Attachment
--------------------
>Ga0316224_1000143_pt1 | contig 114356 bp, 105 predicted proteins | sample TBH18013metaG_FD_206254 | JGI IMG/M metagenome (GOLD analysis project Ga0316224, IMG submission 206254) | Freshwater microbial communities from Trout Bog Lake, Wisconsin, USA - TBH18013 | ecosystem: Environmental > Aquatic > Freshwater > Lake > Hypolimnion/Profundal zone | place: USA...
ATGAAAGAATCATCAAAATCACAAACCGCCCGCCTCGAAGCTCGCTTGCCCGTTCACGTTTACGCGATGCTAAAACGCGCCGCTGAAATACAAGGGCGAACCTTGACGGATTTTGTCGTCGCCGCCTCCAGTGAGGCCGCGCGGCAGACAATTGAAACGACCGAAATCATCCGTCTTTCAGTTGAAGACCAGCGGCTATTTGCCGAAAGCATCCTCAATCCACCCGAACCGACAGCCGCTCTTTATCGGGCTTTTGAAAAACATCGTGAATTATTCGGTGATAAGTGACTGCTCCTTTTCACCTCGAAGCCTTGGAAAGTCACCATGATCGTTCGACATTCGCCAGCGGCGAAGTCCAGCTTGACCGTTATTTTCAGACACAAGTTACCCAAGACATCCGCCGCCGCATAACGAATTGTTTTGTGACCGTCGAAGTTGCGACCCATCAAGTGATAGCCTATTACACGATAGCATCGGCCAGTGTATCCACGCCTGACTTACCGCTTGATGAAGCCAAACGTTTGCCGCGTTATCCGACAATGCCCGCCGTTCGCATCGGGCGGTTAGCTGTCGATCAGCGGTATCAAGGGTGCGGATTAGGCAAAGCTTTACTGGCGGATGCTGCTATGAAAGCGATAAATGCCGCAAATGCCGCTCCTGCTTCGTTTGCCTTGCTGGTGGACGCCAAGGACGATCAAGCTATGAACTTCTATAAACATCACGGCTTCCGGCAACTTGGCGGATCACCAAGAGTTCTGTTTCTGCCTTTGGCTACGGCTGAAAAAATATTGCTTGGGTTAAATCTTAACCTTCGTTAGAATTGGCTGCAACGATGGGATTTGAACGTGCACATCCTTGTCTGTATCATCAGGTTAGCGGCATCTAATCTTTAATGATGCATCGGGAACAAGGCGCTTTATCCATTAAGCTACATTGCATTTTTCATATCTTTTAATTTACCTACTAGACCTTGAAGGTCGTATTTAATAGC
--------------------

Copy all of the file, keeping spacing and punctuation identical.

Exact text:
>Ga0316224_1000143_pt1 | contig 114356 bp, 105 predicted proteins | sample TBH18013metaG_FD_206254 | JGI IMG/M metagenome (GOLD analysis project Ga0316224, IMG submission 206254) | Freshwater microbial communities from Trout Bog Lake, Wisconsin, USA - TBH18013 | ecosystem: Environmental > Aquatic > Freshwater > Lake > Hypolimnion/Profundal zone | place: USA...
ATGAAAGAATCATCAAAATCACAAACCGCCCGCCTCGAAGCTCGCTTGCCCGTTCACGTTTACGCGATGCTAAAACGCGCCGCTGAAATACAAGGGCGAACCTTGACGGATTTTGTCGTCGCCGCCTCCAGTGAGGCCGCGCGGCAGACAATTGAAACGACCGAAATCATCCGTCTTTCAGTTGAAGACCAGCGGCTATTTGCCGAAAGCATCCTCAATCCACCCGAACCGACAGCCGCTCTTTATCGGGCTTTTGAAAAACATCGTGAATTATTCGGTGATAAGTGACTGCTCCTTTTCACCTCGAAGCCTTGGAAAGTCACCATGATCGTTCGACATTCGCCAGCGGCGAAGTCCAGCTTGACCGTTATTTTCAGACACAAGTTACCCAAGACATCCGCCGCCGCATAACGAATTGTTTTGTGACCGTCGAAGTTGCGACCCATCAAGTGATAGCCTATTACACGATAGCATCGGCCAGTGTATCCACGCCTGACTTACCGCTTGATGAAGCCAAACGTTTGCCGCGTTATCCGACAATGCCCGCCGTTCGCATCGGGCGGTTAGCTGTCGATCAGCGGTATCAAGGGTGCGGATTAGGCAAAGCTTTACTGGCGGATGCTGCTATGAAAGCGATAAATGCCGCAAATGCCGCTCCTGCTTCGTTTGCCTTGCTGGTGGACGCCAAGGACGATCAAGCTATGAACTTCTATAAACATCACGGCTTCCGGCAACTTGGCGGATCACCAAGAGTTCTGTTTCTGCCTTTGGCTACGGCTGAAAAAATATTGCTTGGGTTAAATCTTAACCTTCGTTAGAATTGGCTGCAACGATGGGATTTGAACGTGCACATCCTTGTCTGTATCATCAGGTTAGCGGCATCTAATCTTTAATGATGCATCGGGAACAAGGCGCTTTATCCATTAAGCTACATTGCATTTTTCATATCTTTTAATTTACCTACTAGACCTTGAAGGTCGTATTTAATAGC